Navy Seals - The United States Navy Seals are deployed on a secret mission to rescue the crew of an American military helicopter who have been shot down by terrorists. After securing the captives the team is attacked and forced to split up during their retreat. Separated from the rest of the group, Lieutenant Dale Hawkins (Charlie Sheen) and Chief Billy Graham (Dennis Haysbert) stumble upon a cache of high tech weapons including stinger missiles that the terrorists have in their possession. Re-joining the team, Hawkins requests to go back and destroy the weapons before the terrorists have a chance to use them, but Lieutenant James Curran (Michael Biehn) orders a hasty retreat. When the higher-ups get wind of the weapons left behind by the Seal team, orders are given to locate and destroy them as soon as possible. Back on the case, and with the aid of a journalist with leads to the weapons by the name of Claire Varrens (Joanne Whalley), Lt. Curran leads his team on several missions in search of the terrorist stockpile. There's really not much of a plot here. There're some weapons and it's up to the Navy Seals to find and destroy them. That's really all the more intricate it gets. However, don't let that fool you. Navy Seals is an excellent action film. There are somewhere in the ballpark of five missions that the team goes on in the course of the film, and each one is fucking great fun to watch! It's all about the tactics and teamwork. I hate it in movies when there's an "elite military team" and they're just a bunch of morons in black outfits with straps all over them and big guns running around shooting everything in sight. In Navy Seals there's a real sense of teamwork and stealth. It's so much fun to see the group function as a whole as opposed to the star of the film running all over the place being a bad ass while his crew gets shot up. This is part of the reason that I love the film Aliens so much. The marines seem like they've actually been trained and are doing their jobs instead of just pretending to be cool. For this reason alone, Navy Seals is worth a watch. However, if you're a child of the eighties/nineties like I am, you'll enjoy Navy Seals on a whole other level from younger or older viewers. The outfits the characters wear and the shenanigans they get into when they're on leave is so late eighties/early nineties that it hurts. But in a good way. Watching Michael Biehn and Bill Paxton wearing neon pink and blue short shorts while riding around in golf carts during a montage set to eighties pop music is an experience that I won't soon forget. If you haven't seen Navy Seals, you really must. It's an experience all it's own. I really can't think of another movie like it.
The Warriors - The streets are ruled by gangs. You can spot them by their eccentric, matching wardrobes. Each gang, apparently, embraces a different theme and is comprised of approximately eight to ten members. The gang we're concerned with is known as The Warriors and hails from Coney Island. When Cyrus (Roger Hill), a strong voice among the gang culture, calls for a meeting of all the gangs, they show up in droves. Just as he reaches the climax of a speech aimed at joining all of the gangs into one, Cyrus is assassinated by Luther, the leader of The Rogues, who frames The Warriors for the murder. Before there is time to enact vengeance on the perpetrators, the cops show up and the illegal rally is broken up. The gangs all disperse, but it isn't long before an underground radio station gets hold of the information that The Warriors are to blame for Cyrus' sudden death. Over the airwaves, the gangs are tasked with tracking down The Warriors and bringing them to justice, street style. Now, outnumbered and far from home, The Warriors have to band together to make it safely to Coney Island before the hordes of rival gangs catch up to them. This is another fine example of how out of the loop I can be. I always assumed that The Warriors was a mockery of a film that was worth nothing more than a few cheap laughs. Hence, I'd neglected to see it until recently. I was, as it turns out, completely wrong. The Warriors is very much a product of the seventies, but it is not the throw away film that I thought it was. On the surface the premise is pretty absurd, but once you allow yourself to accept the world that the story takes place in, this movie becomes all about brotherhood and survival. The Warriors have to rely on each other and are pitted against incredible odds throughout the film. I've never been one to let the time period responsible for birthing a film depreciate it's value, and The Warriors is no exception. There are some ridiculous ingredients in this film, such as the gang that wears striped shirts and overalls and is led by a guy on roller skates who patrols the subways, but once you get past those sorts of things The Warriors stands out as a bold and unforgiving look at a possible future. It's hard to look objectively at such a stylized package, but take my word for it that if you haven't seen The Warriors before, you're missing out on a delightful journey. Can you dig it?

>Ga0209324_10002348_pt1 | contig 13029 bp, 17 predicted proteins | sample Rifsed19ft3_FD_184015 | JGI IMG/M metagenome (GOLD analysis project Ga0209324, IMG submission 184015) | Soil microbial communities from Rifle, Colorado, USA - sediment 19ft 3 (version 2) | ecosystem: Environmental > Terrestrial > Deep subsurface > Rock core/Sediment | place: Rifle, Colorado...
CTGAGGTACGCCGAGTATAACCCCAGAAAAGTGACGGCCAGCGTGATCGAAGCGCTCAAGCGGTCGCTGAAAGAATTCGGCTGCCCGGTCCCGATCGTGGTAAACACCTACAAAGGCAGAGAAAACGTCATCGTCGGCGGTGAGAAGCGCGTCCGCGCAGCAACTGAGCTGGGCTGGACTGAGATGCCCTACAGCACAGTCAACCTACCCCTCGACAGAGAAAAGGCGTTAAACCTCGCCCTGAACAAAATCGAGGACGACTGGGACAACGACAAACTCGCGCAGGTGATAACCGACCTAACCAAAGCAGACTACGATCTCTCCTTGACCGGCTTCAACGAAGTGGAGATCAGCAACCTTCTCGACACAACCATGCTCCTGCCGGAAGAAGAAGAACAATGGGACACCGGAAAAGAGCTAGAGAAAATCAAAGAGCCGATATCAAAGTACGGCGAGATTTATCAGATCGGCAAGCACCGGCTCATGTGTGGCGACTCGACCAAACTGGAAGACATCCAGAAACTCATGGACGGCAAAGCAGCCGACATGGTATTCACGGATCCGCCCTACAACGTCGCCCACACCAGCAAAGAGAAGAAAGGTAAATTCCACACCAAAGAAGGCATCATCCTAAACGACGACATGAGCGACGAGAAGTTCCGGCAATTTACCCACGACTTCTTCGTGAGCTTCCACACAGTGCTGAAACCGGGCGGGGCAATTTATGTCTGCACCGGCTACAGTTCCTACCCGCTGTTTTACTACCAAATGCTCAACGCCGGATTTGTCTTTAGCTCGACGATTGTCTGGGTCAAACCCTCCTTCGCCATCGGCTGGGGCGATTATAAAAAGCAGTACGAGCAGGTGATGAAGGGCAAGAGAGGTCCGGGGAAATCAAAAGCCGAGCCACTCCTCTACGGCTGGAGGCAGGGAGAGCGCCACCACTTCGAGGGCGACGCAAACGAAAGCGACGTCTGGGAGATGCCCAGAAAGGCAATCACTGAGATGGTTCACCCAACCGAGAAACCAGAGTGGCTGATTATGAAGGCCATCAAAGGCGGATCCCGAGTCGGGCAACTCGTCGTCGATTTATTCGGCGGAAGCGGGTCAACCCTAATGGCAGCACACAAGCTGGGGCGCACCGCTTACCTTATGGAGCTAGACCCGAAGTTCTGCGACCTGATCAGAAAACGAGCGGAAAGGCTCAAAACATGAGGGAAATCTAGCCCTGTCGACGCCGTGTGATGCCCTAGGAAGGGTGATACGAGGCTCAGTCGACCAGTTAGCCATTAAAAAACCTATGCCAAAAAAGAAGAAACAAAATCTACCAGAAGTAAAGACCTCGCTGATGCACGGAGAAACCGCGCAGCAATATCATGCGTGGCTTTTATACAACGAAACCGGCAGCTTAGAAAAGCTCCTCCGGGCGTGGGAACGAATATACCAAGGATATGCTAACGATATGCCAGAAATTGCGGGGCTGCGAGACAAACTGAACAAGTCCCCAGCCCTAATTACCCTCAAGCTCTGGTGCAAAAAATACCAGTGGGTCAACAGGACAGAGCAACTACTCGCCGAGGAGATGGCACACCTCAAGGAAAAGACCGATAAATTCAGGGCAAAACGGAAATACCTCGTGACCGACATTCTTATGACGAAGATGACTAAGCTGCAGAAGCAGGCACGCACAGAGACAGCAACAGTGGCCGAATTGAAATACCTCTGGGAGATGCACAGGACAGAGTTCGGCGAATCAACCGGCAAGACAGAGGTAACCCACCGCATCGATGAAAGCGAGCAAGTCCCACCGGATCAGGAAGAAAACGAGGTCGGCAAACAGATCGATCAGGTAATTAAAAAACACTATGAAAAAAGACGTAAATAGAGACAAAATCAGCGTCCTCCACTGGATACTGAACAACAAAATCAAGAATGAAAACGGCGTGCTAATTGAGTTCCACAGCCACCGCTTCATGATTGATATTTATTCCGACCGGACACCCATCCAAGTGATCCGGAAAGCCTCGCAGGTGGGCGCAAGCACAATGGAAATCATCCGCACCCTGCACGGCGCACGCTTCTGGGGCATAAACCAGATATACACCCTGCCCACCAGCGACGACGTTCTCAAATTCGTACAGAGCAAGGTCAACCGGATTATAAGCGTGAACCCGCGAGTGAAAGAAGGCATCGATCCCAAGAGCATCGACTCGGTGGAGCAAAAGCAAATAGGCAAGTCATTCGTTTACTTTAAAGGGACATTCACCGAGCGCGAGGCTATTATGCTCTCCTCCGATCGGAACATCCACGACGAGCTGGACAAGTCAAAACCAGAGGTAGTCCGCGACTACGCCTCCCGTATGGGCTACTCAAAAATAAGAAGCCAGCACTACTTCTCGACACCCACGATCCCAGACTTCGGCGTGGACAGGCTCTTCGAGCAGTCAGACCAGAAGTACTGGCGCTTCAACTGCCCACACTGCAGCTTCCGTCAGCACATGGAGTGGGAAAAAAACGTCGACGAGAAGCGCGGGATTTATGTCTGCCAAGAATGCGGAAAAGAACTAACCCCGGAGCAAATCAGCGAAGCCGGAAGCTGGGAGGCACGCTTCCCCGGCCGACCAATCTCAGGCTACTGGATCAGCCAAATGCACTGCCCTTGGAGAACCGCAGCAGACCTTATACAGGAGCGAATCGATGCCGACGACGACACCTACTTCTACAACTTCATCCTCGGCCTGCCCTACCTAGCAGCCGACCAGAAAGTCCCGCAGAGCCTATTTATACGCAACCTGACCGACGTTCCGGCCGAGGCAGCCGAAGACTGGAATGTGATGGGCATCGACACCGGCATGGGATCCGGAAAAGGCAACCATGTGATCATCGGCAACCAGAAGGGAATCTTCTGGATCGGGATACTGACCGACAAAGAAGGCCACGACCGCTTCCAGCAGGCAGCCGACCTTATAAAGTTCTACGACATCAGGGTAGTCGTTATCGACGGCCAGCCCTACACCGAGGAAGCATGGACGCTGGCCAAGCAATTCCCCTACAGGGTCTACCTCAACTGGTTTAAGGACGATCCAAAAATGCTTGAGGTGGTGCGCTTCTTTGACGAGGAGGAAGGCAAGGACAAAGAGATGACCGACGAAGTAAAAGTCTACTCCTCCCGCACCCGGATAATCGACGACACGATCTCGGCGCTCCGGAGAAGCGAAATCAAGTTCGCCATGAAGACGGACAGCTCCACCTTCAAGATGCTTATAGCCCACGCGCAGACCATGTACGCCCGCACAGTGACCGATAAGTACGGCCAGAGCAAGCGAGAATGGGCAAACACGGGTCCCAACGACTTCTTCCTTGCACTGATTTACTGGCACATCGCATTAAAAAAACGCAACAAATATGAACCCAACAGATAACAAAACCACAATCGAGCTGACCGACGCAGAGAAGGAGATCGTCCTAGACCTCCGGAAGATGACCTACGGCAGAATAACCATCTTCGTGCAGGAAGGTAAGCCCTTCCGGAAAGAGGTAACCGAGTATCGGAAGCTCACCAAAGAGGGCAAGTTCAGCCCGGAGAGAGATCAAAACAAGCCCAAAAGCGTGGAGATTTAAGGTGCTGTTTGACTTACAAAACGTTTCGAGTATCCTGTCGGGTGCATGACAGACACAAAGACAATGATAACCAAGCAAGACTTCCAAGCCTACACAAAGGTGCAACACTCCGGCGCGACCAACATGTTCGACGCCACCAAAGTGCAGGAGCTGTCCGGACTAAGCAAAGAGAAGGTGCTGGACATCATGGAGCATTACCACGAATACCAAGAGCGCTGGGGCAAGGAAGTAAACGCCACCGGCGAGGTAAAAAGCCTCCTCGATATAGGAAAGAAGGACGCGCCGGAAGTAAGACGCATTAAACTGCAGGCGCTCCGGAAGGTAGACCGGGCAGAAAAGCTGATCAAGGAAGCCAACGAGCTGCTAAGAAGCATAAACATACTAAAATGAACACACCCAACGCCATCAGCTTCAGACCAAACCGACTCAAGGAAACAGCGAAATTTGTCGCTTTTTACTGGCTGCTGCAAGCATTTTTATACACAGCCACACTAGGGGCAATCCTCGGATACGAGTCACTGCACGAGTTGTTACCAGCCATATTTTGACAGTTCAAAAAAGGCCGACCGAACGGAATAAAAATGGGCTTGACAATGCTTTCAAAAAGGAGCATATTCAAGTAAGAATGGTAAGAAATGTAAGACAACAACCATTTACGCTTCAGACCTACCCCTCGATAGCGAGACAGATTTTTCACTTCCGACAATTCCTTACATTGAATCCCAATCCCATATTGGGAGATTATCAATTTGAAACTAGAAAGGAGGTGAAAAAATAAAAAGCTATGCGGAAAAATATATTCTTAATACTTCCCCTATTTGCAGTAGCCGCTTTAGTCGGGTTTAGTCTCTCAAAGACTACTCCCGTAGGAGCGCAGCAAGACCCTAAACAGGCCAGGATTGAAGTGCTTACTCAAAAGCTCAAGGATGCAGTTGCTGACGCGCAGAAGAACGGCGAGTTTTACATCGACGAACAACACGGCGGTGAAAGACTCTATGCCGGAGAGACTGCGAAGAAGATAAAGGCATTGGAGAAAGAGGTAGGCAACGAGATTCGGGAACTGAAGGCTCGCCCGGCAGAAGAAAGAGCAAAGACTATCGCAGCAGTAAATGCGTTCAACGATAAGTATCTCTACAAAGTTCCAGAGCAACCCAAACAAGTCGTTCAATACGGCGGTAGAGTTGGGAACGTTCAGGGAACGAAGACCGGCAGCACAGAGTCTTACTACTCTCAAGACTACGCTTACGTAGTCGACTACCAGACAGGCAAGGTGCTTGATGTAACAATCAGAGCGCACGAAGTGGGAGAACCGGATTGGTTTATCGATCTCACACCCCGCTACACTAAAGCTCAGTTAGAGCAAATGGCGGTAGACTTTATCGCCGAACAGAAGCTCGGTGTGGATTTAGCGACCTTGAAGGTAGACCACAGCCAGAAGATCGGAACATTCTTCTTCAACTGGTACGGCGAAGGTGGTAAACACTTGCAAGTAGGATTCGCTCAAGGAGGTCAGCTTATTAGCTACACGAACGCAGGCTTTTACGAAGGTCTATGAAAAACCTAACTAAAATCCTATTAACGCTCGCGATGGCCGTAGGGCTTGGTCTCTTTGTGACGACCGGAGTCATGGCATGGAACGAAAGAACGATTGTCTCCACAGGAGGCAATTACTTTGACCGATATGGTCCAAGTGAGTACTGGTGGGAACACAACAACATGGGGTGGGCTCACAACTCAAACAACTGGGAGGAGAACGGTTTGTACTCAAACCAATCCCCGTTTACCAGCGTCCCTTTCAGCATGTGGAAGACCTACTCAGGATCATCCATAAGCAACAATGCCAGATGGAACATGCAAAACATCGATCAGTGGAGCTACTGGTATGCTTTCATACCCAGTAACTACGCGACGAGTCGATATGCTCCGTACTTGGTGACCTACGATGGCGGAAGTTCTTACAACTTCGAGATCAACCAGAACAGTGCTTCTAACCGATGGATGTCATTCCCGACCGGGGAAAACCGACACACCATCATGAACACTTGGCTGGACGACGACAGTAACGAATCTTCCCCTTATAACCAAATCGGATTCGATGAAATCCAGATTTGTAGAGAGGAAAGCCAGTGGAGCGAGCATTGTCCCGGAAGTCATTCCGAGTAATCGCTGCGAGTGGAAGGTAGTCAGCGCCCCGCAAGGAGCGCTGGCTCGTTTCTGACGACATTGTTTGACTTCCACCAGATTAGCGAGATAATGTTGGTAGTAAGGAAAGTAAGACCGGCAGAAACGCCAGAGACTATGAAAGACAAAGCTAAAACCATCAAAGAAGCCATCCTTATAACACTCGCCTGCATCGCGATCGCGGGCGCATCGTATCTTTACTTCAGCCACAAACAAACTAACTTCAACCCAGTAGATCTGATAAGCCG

No Escape - In the near future there are prisons that are meant specifically to house only criminals who are never going to look upon the world as free men again. One of these prisons is run by a particularly sadistic individual known only to the occupants of his prison as 'the warden' (Michael Lerner). If a prisoner becomes a nuisance, the warden has them whisked away to an island from which there is no escape. The island is unknown to the outside world, and it's use as the warden's own personal playground is not approved by the government. When a prisoner is left on the island, they have essentially two choices: join up with a tribe of evil, black-hearted men who are known as 'the outsiders', or join up with a small village of people who wish to live in peace known as 'the insiders'. Left with this decision after refusing the warden's orders to torture a fellow inmate, J.T. Robbins (Ray Liotta) opts to join the insiders, led by a man referred to as 'the father' (Lance Henrickson). Life on the island is hard for everyone, but more so for the insiders who are under constant attack from the outsiders. However the father and his people have a plan to construct a ship invisible to the warden's satellites, which they intend to use to escape his watchful eye and his island. They just need one last component to build their vessel. The good news is that Robbins has seen just the item they need on the island. The bad news is that it's in the possession of Walter Marek (Stuart Wilson), the leader of the outsiders. To earn their freedom, the insiders, along with Robbins, must stage one final defense against the forces of the outsiders. Can they pull it off with such limited resources? No Escape came to my attention through a friend who related it to another film that I'm looking forward to by the name of The Condemned. I was pleased to see that it stars not only Ray Liotta and Lance Henrickson, both of whom I quite like, but also Ernie Hudson. Also of note is Kevin Dillon, who plays a sort of sidekick to Liotta's character. This film is by no means great, but is worth a watch. Liotta puts in a solid performance that makes me wonder why he didn't become more of an action movie mainstay like Michael Biehn or Kurt Russell. Perhaps the best role of the film, however, was that of the main villain, Walter Marek. Stuart Wilson constantly walked the thin line between awesome and ridiculous in his portrayal of Marek, but I personally feel that he managed to stay for the most part on the side of awesome. His charismatic and plainly evil performance was the highlight of No Escape. There are many movies that I would recommend before this one, but if you have the chance, you should definitely check it out.